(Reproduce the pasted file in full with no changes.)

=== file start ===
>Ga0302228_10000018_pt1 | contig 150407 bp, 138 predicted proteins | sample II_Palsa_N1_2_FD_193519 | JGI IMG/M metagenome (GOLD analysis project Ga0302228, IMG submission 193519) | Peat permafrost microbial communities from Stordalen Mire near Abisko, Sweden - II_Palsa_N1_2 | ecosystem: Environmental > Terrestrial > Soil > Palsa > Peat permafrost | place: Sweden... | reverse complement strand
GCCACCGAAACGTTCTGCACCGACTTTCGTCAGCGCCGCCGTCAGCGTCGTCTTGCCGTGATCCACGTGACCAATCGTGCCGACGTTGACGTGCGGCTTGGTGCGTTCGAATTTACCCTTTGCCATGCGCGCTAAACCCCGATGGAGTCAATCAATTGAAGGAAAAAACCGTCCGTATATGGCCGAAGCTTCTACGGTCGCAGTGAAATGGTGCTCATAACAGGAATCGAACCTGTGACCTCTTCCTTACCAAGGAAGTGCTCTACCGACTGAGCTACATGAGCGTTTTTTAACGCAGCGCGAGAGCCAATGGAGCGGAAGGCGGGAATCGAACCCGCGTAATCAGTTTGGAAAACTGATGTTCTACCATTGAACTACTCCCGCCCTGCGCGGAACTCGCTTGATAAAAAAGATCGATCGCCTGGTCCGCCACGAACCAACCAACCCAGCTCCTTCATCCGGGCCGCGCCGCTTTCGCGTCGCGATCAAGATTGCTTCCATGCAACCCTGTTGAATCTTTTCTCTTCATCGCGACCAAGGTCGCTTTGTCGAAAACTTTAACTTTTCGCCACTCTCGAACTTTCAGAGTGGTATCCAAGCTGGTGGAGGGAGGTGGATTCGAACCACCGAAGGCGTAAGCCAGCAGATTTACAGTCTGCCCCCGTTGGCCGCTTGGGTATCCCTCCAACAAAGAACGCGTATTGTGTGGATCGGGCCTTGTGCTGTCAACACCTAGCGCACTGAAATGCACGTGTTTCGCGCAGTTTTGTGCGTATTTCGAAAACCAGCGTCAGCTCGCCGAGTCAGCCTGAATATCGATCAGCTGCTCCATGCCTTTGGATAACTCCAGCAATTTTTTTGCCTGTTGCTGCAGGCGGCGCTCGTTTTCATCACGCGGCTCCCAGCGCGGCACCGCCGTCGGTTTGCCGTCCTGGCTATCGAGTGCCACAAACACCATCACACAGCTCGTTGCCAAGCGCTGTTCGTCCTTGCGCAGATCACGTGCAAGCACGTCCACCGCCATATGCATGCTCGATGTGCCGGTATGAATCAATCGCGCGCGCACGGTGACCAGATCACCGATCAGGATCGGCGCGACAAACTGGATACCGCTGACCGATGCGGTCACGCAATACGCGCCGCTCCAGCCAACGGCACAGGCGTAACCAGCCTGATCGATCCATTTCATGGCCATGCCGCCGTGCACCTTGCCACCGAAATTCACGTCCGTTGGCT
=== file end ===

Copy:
>Ga0302228_10000018_pt1 | contig 150407 bp, 138 predicted proteins | sample II_Palsa_N1_2_FD_193519 | JGI IMG/M metagenome (GOLD analysis project Ga0302228, IMG submission 193519) | Peat permafrost microbial communities from Stordalen Mire near Abisko, Sweden - II_Palsa_N1_2 | ecosystem: Environmental > Terrestrial > Soil > Palsa > Peat permafrost | place: Sweden... | reverse complement strand
GCCACCGAAACGTTCTGCACCGACTTTCGTCAGCGCCGCCGTCAGCGTCGTCTTGCCGTGATCCACGTGACCAATCGTGCCGACGTTGACGTGCGGCTTGGTGCGTTCGAATTTACCCTTTGCCATGCGCGCTAAACCCCGATGGAGTCAATCAATTGAAGGAAAAAACCGTCCGTATATGGCCGAAGCTTCTACGGTCGCAGTGAAATGGTGCTCATAACAGGAATCGAACCTGTGACCTCTTCCTTACCAAGGAAGTGCTCTACCGACTGAGCTACATGAGCGTTTTTTAACGCAGCGCGAGAGCCAATGGAGCGGAAGGCGGGAATCGAACCCGCGTAATCAGTTTGGAAAACTGATGTTCTACCATTGAACTACTCCCGCCCTGCGCGGAACTCGCTTGATAAAAAAGATCGATCGCCTGGTCCGCCACGAACCAACCAACCCAGCTCCTTCATCCGGGCCGCGCCGCTTTCGCGTCGCGATCAAGATTGCTTCCATGCAACCCTGTTGAATCTTTTCTCTTCATCGCGACCAAGGTCGCTTTGTCGAAAACTTTAACTTTTCGCCACTCTCGAACTTTCAGAGTGGTATCCAAGCTGGTGGAGGGAGGTGGATTCGAACCACCGAAGGCGTAAGCCAGCAGATTTACAGTCTGCCCCCGTTGGCCGCTTGGGTATCCCTCCAACAAAGAACGCGTATTGTGTGGATCGGGCCTTGTGCTGTCAACACCTAGCGCACTGAAATGCACGTGTTTCGCGCAGTTTTGTGCGTATTTCGAAAACCAGCGTCAGCTCGCCGAGTCAGCCTGAATATCGATCAGCTGCTCCATGCCTTTGGATAACTCCAGCAATTTTTTTGCCTGTTGCTGCAGGCGGCGCTCGTTTTCATCACGCGGCTCCCAGCGCGGCACCGCCGTCGGTTTGCCGTCCTGGCTATCGAGTGCCACAAACACCATCACACAGCTCGTTGCCAAGCGCTGTTCGTCCTTGCGCAGATCACGTGCAAGCACGTCCACCGCCATATGCATGCTCGATGTGCCGGTATGAATCAATCGCGCGCGCACGGTGACCAGATCACCGATCAGGATCGGCGCGACAAACTGGATACCGCTGACCGATGCGGTCACGCAATACGCGCCGCTCCAGCCAACGGCACAGGCGTAACCAGCCTGATCGATCCATTTCATGGCCATGCCGCCGTGCACCTTGCCACCGAAATTCACGTCCGTTGGCT